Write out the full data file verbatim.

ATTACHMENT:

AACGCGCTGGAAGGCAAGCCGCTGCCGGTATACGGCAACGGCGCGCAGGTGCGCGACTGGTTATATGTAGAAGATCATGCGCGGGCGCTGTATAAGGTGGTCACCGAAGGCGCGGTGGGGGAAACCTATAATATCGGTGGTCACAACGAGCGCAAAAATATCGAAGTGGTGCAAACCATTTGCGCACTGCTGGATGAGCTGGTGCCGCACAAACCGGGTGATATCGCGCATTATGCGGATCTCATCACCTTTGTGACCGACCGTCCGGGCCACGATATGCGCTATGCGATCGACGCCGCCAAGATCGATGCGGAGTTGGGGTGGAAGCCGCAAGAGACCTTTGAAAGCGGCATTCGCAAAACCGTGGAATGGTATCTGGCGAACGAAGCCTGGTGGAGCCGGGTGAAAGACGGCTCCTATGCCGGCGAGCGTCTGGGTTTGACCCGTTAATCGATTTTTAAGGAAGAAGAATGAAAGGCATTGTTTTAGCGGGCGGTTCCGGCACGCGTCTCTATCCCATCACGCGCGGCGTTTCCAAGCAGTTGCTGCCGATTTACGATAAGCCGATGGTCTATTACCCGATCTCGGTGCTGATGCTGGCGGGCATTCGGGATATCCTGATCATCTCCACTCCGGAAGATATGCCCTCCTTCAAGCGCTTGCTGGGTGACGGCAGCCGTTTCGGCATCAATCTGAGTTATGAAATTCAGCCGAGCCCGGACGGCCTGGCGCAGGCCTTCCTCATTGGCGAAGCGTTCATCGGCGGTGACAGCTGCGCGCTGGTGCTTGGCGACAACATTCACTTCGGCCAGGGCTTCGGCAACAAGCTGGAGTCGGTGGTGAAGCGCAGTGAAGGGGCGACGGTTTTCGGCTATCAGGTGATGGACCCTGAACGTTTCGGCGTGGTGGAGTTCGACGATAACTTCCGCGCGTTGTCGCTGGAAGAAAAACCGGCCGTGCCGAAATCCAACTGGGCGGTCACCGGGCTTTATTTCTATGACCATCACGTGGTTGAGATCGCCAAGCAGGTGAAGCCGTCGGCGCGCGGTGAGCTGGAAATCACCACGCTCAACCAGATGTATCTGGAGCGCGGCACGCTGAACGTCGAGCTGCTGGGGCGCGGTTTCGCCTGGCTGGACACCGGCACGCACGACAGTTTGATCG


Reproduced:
AACGCGCTGGAAGGCAAGCCGCTGCCGGTATACGGCAACGGCGCGCAGGTGCGCGACTGGTTATATGTAGAAGATCATGCGCGGGCGCTGTATAAGGTGGTCACCGAAGGCGCGGTGGGGGAAACCTATAATATCGGTGGTCACAACGAGCGCAAAAATATCGAAGTGGTGCAAACCATTTGCGCACTGCTGGATGAGCTGGTGCCGCACAAACCGGGTGATATCGCGCATTATGCGGATCTCATCACCTTTGTGACCGACCGTCCGGGCCACGATATGCGCTATGCGATCGACGCCGCCAAGATCGATGCGGAGTTGGGGTGGAAGCCGCAAGAGACCTTTGAAAGCGGCATTCGCAAAACCGTGGAATGGTATCTGGCGAACGAAGCCTGGTGGAGCCGGGTGAAAGACGGCTCCTATGCCGGCGAGCGTCTGGGTTTGACCCGTTAATCGATTTTTAAGGAAGAAGAATGAAAGGCATTGTTTTAGCGGGCGGTTCCGGCACGCGTCTCTATCCCATCACGCGCGGCGTTTCCAAGCAGTTGCTGCCGATTTACGATAAGCCGATGGTCTATTACCCGATCTCGGTGCTGATGCTGGCGGGCATTCGGGATATCCTGATCATCTCCACTCCGGAAGATATGCCCTCCTTCAAGCGCTTGCTGGGTGACGGCAGCCGTTTCGGCATCAATCTGAGTTATGAAATTCAGCCGAGCCCGGACGGCCTGGCGCAGGCCTTCCTCATTGGCGAAGCGTTCATCGGCGGTGACAGCTGCGCGCTGGTGCTTGGCGACAACATTCACTTCGGCCAGGGCTTCGGCAACAAGCTGGAGTCGGTGGTGAAGCGCAGTGAAGGGGCGACGGTTTTCGGCTATCAGGTGATGGACCCTGAACGTTTCGGCGTGGTGGAGTTCGACGATAACTTCCGCGCGTTGTCGCTGGAAGAAAAACCGGCCGTGCCGAAATCCAACTGGGCGGTCACCGGGCTTTATTTCTATGACCATCACGTGGTTGAGATCGCCAAGCAGGTGAAGCCGTCGGCGCGCGGTGAGCTGGAAATCACCACGCTCAACCAGATGTATCTGGAGCGCGGCACGCTGAACGTCGAGCTGCTGGGGCGCGGTTTCGCCTGGCTGGACACCGGCACGCACGACAGTTTGATCG